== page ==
• Equipment and technology
  • Distribution

Some businesses distribute their products and reach their customers through large retailers like Amazon.com, Walmart, Target, and grocery store chains. 

These businesses should review how this part of their business works. The plan should discuss the logistics and costs of getting products onto store shelves and any potential hurdles the business may have to overcome.

If your business is much simpler than this, that’s OK. This section of your business plan can be either extremely short or more detailed, depending on the type of business you are building.

For businesses selling services, such as physical therapy or online software, you can use this section to describe the technology you’ll leverage, what goes into your service, and who you will partner with to deliver your services.

Dig Deeper: Learn how to write the operations chapter of your plan

Key milestones and metrics

Although it’s not required to complete your business plan, mapping out key business milestones and the metrics can be incredibly useful for measuring your success.

Good milestones clearly lay out the parameters of the task and set expectations for their execution. You’ll want to include:

  • A description of each task
  • The proposed due date
  • Who is responsible for each task

If you have a budget, you can include projected costs to hit each milestone. You don’t need extensive project planning in this section—just list key milestones you want to hit and when you plan to hit them. This is your overall business roadmap. 

Possible milestones might be:

  • Website launch date
  • Store or office opening date
  • First significant sales
  • Break even date
  • Business licenses and approvals

You should also discuss the key numbers you will track to determine your success. Some common metrics worth tracking include:

  • Conversion rates
  • Customer acquisition costs
  • Profit per customer
  • Repeat purchases

It’s perfectly fine to start with just a few metrics and grow the number you are tracking over time. You also may find that some metrics simply aren’t relevant to your business and can narrow down what you’re tracking.

Dig Deeper: How to use milestones in your business plan

Organization and management team

Investors don’t just look for great ideas—they want to find great teams. Use this chapter to describe your current team and who you need to hire . You should also provide a quick overview of your location and history if you’re already up and running.

Briefly highlight the relevant experiences of each key team member in the company. It’s important to make the case for why yours is the right team to turn an idea into a reality. 

Do they have the right industry experience and background? Have members of the team had entrepreneurial successes before?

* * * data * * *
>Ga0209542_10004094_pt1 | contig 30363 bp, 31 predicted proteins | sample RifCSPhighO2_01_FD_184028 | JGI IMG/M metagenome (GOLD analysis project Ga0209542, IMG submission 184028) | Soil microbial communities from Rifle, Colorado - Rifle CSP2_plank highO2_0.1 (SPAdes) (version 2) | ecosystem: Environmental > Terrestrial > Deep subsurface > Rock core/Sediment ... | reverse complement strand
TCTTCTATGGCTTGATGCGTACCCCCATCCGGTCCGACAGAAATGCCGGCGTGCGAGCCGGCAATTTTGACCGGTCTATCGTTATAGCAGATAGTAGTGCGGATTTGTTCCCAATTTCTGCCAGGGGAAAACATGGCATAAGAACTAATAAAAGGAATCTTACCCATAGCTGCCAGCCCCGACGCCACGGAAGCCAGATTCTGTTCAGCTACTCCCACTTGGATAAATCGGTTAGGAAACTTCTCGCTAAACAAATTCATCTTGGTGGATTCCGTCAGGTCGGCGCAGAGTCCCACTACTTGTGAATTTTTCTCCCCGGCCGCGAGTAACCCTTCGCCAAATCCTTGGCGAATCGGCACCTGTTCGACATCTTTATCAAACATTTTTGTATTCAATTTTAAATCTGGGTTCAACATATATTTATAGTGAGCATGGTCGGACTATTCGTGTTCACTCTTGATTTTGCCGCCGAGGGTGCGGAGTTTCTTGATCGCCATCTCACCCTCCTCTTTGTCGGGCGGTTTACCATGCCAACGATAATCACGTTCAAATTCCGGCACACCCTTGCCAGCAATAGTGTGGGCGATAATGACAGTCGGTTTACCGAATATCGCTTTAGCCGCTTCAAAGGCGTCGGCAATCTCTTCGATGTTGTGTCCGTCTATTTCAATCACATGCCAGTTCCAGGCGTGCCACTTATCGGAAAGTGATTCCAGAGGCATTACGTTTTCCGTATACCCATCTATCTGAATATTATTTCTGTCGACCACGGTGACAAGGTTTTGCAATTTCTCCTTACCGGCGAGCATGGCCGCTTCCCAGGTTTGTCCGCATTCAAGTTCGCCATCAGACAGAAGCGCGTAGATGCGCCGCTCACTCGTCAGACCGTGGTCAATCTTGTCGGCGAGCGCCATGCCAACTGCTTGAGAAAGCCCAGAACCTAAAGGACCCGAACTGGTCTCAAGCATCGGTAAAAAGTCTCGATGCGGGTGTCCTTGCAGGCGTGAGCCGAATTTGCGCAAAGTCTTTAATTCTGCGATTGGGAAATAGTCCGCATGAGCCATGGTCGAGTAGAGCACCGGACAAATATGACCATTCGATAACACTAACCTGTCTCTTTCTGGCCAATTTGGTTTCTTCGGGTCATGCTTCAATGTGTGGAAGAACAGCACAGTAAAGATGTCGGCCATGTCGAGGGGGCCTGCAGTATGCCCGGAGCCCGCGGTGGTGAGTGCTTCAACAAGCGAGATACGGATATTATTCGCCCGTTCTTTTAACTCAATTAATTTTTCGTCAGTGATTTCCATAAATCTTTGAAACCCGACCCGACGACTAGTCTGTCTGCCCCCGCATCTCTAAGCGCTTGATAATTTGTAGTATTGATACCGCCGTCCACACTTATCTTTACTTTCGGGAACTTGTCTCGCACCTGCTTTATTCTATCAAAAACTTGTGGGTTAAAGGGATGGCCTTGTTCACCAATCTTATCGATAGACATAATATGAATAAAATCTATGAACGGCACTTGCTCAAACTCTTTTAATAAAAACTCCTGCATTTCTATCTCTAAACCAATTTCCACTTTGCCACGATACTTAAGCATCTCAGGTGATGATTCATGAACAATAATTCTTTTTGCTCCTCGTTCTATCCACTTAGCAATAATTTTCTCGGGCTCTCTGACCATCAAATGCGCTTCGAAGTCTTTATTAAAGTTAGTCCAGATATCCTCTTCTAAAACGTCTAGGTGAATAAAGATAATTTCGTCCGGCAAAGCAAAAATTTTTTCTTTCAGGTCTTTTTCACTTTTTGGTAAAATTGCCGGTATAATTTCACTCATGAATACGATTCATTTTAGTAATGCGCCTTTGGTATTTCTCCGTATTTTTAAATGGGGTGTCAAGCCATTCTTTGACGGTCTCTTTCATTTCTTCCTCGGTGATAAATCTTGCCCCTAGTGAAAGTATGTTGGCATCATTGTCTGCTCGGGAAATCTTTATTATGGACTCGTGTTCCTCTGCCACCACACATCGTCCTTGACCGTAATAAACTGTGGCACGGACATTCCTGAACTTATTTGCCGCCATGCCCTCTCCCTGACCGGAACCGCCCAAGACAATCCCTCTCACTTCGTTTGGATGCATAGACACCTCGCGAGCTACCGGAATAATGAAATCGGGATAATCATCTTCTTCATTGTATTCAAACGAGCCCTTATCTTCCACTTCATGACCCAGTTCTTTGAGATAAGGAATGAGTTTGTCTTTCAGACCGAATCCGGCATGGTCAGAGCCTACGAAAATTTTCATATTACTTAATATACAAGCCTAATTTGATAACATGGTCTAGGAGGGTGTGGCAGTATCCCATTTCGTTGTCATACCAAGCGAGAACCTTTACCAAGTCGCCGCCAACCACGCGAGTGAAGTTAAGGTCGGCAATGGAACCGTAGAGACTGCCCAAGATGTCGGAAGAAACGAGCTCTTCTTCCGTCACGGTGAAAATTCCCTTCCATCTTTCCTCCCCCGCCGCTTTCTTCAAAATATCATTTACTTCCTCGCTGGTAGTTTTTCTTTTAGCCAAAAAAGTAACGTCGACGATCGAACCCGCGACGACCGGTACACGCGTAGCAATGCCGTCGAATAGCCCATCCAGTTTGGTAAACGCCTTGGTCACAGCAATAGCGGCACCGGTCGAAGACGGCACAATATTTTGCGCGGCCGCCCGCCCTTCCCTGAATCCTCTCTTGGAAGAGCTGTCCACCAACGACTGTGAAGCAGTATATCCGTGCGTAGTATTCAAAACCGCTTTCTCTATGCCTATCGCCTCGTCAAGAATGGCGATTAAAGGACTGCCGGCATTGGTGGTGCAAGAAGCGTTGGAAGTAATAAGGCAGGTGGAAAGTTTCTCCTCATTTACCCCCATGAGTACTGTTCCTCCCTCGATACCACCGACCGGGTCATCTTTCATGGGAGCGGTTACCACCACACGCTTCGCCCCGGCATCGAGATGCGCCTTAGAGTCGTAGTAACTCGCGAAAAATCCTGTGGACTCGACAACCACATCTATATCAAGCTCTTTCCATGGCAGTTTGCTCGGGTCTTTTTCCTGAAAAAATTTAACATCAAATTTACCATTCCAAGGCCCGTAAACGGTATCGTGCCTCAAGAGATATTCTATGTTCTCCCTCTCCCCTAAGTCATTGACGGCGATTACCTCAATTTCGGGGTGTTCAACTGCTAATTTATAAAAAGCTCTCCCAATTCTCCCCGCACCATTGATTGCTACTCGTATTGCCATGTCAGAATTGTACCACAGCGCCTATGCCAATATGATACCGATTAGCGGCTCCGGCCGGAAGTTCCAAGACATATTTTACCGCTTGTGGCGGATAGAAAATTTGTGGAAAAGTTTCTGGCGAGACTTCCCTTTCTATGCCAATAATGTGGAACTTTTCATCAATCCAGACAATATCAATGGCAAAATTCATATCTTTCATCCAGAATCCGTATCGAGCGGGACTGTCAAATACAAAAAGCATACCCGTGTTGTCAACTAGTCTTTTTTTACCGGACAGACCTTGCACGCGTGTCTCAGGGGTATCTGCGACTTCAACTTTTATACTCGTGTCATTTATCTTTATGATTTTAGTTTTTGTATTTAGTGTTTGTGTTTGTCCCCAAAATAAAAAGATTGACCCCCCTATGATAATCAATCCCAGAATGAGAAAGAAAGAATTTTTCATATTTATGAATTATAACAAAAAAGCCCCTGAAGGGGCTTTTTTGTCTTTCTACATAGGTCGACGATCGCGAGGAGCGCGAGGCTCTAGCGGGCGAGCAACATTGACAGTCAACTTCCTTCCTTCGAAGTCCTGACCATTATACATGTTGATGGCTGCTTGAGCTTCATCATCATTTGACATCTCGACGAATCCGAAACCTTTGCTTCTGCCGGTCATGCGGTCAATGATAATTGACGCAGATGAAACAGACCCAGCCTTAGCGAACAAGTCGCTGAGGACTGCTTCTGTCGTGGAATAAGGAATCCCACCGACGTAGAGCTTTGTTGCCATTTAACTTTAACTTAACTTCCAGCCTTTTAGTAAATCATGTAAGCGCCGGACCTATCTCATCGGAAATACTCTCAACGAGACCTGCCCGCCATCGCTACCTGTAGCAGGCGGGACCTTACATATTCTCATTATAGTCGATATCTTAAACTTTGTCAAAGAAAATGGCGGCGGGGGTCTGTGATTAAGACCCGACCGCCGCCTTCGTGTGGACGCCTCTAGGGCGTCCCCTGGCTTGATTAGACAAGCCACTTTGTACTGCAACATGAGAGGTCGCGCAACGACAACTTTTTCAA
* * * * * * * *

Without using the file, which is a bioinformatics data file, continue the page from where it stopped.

If you still need to hire key team members, that’s OK. Just note those gaps in this section.

Your company overview should also include a summary of your company’s current business structure . The most common business structures include:

  • Sole proprietor
  • Partnership

Be sure to provide an overview of how the business is owned as well. Does each business partner own an equal portion of the business? How is ownership divided? 

Potential lenders and investors will want to know the structure of the business before they will consider a loan or investment.

Dig Deeper: How to write about your company structure and team

Financial plan

Last, but certainly not least, is your financial plan chapter. 

Entrepreneurs often find this section the most daunting. But, business financials for most startups are less complicated than you think, and a business degree is certainly not required to build a solid financial forecast. 

A typical financial forecast in a business plan includes the following:

  • Sales forecast : An estimate of the sales expected over a given period. You’ll break down your forecast into the key revenue streams that you expect to have.
  • Expense budget : Your planned spending such as personnel costs , marketing expenses, and taxes.
  • Profit & Loss : Brings together your sales and expenses and helps you calculate planned profits.
  • Cash Flow : Shows how cash moves into and out of your business. It can predict how much cash you’ll have on hand at any given point in the future.
  • Balance Sheet : A list of the assets, liabilities, and equity in your company. In short, it provides an overview of the financial health of your business. 

A strong business plan will include a description of assumptions about the future, and potential risks that could impact the financial plan. Including those will be especially important if you’re writing a business plan to pursue a loan or other investment.

Dig Deeper: How to create financial forecasts and budgets

This is the place for additional data, charts, or other information that supports your plan.

Including an appendix can significantly enhance the credibility of your plan by showing readers that you’ve thoroughly considered the details of your business idea, and are backing your ideas up with solid data.

Just remember that the information in the appendix is meant to be supplementary. Your business plan should stand on its own, even if the reader skips this section.

Dig Deeper : What to include in your business plan appendix